Luther's Heidelberg Disputation and Walther's Law & Gospel Theses
This is a set of 2 posters, 11" X 17", printed in full color on heavyweight glossy poster paper with a protective aqueous coating.
The first poster is a representation of Martin Luther's Heidelberg Disputation (AKA, the 28 theses). Following Luther's proposal for a disputation on the subject of indulgences, the Augustinian Order, to which Luther belonged, was generally supportive of his views. The head of the order in Germany, Johannes Staupitz, called for a formal disputation to be attended by the leadership of the order, in which Luther would be provided a chance to expand upon his concern. The disputation took place at the meeting of the Augustinian Order, in Heidelberg, in April 1518. Luther's opponents had been hopeful that Luther would be silenced, but Staupitz wanted to give Luther a fair hearing, since he was generally sympathetic with Luther's views. At the meeting, Luther put forward a "theology of the cross" as opposed to a "theology of glory." The disputation is, in many ways, more significant than the 95 theses, for they advanced Luther's growing realization that the theology of late Medieval Church was fundamentally and essentially at odds with Biblical theology. As a result of the disputation, John Eck proposed a debate between himself and representatives of Luther's views, which was held in Leipzig from June to July, 1519. Because of this debate many were convinced of Luther's defense of the Gospel of salvation by grace, through faith, in Christ alone.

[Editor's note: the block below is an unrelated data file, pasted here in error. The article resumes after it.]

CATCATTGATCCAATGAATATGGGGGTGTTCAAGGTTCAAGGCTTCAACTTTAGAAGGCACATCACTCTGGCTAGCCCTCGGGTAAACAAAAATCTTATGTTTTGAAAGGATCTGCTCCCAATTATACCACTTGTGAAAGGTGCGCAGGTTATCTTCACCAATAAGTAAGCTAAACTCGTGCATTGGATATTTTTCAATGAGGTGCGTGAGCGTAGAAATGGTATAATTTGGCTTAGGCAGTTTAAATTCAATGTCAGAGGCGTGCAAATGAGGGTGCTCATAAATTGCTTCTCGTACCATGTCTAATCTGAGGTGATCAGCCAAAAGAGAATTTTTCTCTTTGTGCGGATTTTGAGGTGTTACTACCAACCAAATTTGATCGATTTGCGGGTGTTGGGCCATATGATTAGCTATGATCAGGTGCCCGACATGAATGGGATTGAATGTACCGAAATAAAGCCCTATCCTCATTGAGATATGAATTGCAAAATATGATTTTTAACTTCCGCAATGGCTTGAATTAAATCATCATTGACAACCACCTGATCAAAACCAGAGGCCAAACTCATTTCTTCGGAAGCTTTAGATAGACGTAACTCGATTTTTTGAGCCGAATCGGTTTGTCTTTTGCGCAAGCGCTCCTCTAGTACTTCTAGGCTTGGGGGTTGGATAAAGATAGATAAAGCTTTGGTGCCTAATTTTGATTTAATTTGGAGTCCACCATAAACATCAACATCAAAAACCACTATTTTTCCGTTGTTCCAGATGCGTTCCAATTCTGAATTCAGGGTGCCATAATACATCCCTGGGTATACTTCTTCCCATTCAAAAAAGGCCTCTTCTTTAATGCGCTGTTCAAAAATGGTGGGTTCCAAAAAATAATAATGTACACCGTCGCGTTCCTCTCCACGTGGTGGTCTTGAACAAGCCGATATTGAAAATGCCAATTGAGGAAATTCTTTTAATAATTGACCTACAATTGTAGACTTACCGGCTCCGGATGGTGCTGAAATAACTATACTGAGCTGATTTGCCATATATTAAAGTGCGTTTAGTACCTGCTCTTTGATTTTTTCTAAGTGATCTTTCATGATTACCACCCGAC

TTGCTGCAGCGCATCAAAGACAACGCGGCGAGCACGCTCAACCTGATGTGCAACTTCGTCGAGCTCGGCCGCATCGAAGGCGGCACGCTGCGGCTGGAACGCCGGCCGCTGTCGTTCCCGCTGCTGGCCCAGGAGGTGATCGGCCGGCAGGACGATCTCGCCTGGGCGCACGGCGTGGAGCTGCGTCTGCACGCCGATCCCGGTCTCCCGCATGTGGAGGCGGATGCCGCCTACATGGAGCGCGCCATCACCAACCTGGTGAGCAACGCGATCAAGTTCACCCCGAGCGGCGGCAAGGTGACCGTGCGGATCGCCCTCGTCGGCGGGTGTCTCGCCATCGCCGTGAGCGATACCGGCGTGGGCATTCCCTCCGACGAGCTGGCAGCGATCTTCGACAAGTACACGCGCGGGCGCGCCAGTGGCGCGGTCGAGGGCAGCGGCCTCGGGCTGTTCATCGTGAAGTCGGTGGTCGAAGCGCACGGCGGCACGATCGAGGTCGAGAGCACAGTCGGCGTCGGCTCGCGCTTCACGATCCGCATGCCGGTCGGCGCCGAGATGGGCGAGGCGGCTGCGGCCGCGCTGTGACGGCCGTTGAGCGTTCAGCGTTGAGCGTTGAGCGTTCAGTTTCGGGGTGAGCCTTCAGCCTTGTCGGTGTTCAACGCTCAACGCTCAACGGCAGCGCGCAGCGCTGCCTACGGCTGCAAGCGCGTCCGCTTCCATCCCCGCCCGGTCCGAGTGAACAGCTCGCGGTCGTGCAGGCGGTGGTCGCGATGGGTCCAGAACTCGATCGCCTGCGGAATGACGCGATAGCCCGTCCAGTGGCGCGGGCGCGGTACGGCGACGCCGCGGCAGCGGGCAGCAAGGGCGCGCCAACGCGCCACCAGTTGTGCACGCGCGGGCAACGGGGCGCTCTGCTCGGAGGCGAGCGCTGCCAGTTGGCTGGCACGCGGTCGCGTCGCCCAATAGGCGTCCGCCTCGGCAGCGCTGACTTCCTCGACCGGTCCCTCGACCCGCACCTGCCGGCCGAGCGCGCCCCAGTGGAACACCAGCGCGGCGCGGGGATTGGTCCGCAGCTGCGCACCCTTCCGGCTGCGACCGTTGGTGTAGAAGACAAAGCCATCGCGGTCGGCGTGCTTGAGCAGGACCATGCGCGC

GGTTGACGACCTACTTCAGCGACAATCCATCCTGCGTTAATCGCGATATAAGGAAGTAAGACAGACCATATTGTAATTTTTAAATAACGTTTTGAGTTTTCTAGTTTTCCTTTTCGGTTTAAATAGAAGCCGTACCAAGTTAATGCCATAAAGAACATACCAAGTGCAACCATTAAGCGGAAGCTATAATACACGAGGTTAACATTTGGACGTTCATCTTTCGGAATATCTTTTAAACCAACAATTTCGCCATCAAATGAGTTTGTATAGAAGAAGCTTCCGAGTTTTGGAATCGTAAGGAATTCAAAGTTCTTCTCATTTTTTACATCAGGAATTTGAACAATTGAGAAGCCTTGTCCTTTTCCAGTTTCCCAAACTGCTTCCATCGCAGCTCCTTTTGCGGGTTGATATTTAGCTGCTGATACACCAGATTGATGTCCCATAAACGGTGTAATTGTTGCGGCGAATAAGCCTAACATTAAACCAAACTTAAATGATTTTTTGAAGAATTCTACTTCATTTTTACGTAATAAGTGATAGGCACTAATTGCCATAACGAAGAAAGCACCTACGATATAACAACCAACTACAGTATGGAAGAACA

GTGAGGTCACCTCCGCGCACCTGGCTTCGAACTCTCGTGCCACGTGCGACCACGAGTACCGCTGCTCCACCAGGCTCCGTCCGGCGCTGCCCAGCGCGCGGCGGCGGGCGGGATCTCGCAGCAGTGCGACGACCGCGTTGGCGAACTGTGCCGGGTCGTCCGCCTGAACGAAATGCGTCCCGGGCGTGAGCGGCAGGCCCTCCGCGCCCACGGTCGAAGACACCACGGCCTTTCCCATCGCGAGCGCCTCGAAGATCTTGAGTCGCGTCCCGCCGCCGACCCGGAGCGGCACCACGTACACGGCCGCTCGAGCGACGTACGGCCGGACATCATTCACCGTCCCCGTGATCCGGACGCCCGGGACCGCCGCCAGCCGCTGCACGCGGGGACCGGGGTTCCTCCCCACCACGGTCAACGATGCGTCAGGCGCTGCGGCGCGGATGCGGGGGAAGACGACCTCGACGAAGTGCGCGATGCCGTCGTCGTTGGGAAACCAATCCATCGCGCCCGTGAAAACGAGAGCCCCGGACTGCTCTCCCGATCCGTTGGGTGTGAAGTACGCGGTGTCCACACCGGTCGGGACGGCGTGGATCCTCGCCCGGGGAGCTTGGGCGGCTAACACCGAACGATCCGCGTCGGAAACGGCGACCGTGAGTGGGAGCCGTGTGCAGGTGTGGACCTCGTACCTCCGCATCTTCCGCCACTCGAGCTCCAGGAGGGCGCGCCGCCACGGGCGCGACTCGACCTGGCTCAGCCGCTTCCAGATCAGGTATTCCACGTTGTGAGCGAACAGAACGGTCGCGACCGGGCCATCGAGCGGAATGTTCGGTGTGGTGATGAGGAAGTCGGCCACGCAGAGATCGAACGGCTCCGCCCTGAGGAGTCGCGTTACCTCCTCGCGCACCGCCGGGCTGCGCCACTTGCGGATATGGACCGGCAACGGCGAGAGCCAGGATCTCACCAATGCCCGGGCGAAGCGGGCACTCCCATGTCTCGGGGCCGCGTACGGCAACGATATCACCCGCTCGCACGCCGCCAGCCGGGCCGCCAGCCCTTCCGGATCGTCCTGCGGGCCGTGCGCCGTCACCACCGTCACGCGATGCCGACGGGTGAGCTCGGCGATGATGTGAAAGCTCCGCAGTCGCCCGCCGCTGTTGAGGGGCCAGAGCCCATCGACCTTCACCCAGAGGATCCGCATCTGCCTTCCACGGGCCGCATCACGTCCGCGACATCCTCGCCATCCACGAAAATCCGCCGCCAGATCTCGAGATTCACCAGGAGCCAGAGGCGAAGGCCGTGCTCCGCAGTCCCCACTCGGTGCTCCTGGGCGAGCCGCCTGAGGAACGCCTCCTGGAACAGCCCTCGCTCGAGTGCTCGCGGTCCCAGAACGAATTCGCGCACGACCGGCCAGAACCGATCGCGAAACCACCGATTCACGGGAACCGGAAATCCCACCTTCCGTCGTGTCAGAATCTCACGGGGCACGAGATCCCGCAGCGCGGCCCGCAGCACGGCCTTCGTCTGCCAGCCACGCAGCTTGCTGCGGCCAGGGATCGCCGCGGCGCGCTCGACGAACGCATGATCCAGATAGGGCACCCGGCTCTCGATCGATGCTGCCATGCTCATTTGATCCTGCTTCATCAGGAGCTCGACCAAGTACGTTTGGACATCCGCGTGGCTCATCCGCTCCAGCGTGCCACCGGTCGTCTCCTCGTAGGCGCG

The second poster is 25 theses by C. F. W. Walther on the Proper Distinction Between Law and Gospel. In these 25, Walther outlines the proper way to interpret and apply the doctrines of Law and Gospel. The full explanation of each thesis is treated at length in lectures given by Walther to his seminary students over the course of several years. These lectures were recorded and compiled into a book, now titled The Proper Distinction Between Law and Gospel. It is the standard work introducing and expounding on the doctrine of Law and Gospel, especially as it relates to preaching and pastoral counsel.